Librarian heroes?

Today I catalogued a book called The Librarian of Basra: A True Story from Iraq, written and illustrated by Jeanette Winter. Yes, it is a children’s book, and yes, my Faculty library does collect children’s books — but only if they deal with the information profession.

Like a number of other works that I select for the library, The Librarian of Basra came to my attention in a circuitous way. One of our interns had told me about Alia’s Mission by Mark Stamaty, a graphic novel about a real-life librarian who tried to save her collection during the Iraq war. Another library on our campus had already purchased a copy, but I learned that a picture book had also been published about the same librarian and the same heroic deed that she had performed. None of the libraries on campus had it. I was determined to get a copy, in the hopes that more future librarians will learn about this story.

Flipping through Winter’s work, I was captivated by the vibrant illustrations. The language, too, was fascinating — because even though the words were fairly simple, the tone was sophisticated. For instance, on the second page, Winter writes:

Her library is a meeting place for all who love books.

They discuss matters of the world

and matters of the spirit.

For those who are unfamiliar with the story of Alia Muhammad Baker, she was the chief librarian at the library of Basra. When war broke out in Iraq in 2003, she had the foresight to rescue the books before the war destroyed the library. Enlisting the help of family, neighbours, the nearby restaurant owner, and his friends, they managed to save 70% of the collection before the armies arrived and the library burned down.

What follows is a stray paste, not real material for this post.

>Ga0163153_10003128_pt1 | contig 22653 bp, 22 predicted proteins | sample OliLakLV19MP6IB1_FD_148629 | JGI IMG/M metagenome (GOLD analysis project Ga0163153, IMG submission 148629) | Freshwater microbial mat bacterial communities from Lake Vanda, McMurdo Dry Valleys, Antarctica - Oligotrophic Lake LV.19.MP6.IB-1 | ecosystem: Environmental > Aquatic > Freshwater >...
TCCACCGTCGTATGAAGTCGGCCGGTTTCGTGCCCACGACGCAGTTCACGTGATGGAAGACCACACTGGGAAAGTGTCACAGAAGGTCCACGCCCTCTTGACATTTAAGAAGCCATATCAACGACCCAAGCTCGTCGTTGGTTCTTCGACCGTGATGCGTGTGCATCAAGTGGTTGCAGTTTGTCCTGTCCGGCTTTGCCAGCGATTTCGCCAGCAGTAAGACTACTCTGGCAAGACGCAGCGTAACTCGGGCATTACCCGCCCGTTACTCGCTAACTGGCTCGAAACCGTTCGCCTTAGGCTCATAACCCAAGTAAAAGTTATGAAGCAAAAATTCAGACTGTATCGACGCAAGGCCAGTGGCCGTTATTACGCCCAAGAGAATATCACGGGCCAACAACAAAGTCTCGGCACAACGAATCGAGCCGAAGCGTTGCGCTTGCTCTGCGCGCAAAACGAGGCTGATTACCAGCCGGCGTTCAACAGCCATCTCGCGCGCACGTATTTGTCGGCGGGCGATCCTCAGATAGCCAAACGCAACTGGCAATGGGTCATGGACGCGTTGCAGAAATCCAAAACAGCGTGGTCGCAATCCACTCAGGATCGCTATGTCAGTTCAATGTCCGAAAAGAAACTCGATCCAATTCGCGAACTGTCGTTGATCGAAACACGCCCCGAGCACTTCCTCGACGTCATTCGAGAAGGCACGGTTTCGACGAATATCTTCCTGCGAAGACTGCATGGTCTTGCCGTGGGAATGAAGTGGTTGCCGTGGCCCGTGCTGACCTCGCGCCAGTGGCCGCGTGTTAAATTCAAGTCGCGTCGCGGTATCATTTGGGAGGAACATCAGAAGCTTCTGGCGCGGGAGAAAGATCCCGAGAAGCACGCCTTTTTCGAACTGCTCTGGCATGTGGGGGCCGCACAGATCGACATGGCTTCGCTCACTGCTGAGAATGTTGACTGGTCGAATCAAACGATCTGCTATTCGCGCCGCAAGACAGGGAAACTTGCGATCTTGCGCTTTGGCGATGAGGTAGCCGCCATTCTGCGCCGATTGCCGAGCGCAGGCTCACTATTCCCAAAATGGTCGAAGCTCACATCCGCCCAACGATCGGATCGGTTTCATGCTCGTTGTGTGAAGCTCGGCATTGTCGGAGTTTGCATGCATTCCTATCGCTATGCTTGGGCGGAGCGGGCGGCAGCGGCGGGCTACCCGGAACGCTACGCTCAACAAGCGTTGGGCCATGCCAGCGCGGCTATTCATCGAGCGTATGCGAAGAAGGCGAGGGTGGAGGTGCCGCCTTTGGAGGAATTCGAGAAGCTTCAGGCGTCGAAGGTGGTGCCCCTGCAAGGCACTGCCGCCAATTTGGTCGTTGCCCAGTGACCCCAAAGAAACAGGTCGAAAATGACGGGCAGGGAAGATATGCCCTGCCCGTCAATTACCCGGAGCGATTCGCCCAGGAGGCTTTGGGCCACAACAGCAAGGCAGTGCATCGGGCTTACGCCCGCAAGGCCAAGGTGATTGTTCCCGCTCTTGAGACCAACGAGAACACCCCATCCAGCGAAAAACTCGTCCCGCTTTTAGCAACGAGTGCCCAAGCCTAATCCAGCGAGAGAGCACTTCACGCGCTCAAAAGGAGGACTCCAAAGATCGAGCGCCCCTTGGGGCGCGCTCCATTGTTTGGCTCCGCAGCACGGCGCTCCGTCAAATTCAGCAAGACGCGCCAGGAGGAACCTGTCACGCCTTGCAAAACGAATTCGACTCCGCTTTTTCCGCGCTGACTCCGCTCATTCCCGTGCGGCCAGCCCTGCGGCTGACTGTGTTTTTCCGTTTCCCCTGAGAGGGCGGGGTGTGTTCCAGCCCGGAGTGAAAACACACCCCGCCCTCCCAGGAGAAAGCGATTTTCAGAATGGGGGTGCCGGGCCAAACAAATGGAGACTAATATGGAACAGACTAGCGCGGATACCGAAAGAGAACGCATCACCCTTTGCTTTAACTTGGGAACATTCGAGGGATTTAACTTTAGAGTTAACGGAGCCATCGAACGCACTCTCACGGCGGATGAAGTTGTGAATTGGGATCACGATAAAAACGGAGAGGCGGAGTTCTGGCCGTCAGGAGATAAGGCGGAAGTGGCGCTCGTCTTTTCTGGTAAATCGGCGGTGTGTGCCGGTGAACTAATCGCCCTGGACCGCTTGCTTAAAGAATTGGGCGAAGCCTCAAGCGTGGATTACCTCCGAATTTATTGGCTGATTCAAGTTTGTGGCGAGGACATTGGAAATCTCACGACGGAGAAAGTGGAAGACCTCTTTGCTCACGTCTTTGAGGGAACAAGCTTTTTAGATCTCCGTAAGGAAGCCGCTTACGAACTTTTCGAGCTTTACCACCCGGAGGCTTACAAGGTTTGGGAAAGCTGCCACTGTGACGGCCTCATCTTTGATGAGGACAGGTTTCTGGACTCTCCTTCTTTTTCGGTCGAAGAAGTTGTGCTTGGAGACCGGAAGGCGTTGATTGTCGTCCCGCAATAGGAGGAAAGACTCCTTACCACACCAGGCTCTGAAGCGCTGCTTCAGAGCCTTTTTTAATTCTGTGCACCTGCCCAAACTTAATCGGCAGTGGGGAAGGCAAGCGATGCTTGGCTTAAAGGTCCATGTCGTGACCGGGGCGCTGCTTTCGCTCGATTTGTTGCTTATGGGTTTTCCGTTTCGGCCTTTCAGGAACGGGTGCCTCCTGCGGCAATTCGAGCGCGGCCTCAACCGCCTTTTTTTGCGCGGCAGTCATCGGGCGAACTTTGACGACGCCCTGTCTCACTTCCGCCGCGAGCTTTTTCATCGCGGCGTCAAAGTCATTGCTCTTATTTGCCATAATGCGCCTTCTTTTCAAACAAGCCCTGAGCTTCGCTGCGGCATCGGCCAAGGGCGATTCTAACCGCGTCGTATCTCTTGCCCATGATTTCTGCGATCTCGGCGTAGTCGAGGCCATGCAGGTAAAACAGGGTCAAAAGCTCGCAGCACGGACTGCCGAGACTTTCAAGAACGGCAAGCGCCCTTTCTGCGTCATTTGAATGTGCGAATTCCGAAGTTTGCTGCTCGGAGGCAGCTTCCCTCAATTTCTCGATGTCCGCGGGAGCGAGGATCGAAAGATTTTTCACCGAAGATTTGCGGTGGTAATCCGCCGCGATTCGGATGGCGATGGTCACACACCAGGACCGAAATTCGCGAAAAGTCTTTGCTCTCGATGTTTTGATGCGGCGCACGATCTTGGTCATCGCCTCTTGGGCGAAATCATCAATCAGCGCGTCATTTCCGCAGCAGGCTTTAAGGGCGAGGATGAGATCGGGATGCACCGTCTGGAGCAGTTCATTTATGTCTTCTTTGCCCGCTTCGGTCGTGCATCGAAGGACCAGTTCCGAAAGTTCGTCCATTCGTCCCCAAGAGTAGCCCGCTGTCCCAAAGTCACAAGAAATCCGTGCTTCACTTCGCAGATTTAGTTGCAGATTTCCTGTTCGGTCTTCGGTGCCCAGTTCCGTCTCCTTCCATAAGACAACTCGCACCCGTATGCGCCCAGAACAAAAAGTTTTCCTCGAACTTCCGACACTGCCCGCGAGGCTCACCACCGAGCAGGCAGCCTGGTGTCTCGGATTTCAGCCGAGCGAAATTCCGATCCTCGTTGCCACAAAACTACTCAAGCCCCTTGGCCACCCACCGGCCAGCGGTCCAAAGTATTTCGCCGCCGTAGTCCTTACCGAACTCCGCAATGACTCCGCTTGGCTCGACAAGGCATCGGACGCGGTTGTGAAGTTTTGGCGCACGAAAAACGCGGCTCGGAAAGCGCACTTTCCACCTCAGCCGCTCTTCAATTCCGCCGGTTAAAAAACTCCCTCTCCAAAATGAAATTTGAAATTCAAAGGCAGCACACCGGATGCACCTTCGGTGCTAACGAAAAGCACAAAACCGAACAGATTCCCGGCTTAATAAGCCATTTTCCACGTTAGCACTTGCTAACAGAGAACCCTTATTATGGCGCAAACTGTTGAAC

The story makes me think of how much librarians admire, aspire, and dream of being superheroes.

Another book that I recently picked up, out of sheer curiosity, was The Librarian: Return to King Solomon’s Mines: the Graphic Novel. It’s not based on real life, except in so far as it derives its story from legends we know. Its main character is a librarian who spends more time “rescuing” mythical artifacts and dodging bad guys in exotic locations than answering research questions.

In both of these stories, the heroic aspect of each librarian’s deed is very much rooted in saving cultural heritage by rescuing objects of culture. But The Librarian… the Graphic Novel took it a bit too far. The protagonist was clearly collecting for the sake of possessing them — in other words, war trophies — with barely a second thought to context or users.  I just wasn’t sure whether it was the image we want to be promoting.

We do so much more than collect physical items; and when we do collect anything, we do it with the thought of users and research in mind. I love books, and I love looking at objects in galleries and museums, and I love the stories that they tell. But we who work in libraries also know that we do much more than acquire. I like to think that the heroic part of our work lies in the act of helping our users (be they students, faculty, or the casual scholar) discover knowledge — and sometimes, in generating new knowledge of our own that builds upon the growing universe of information.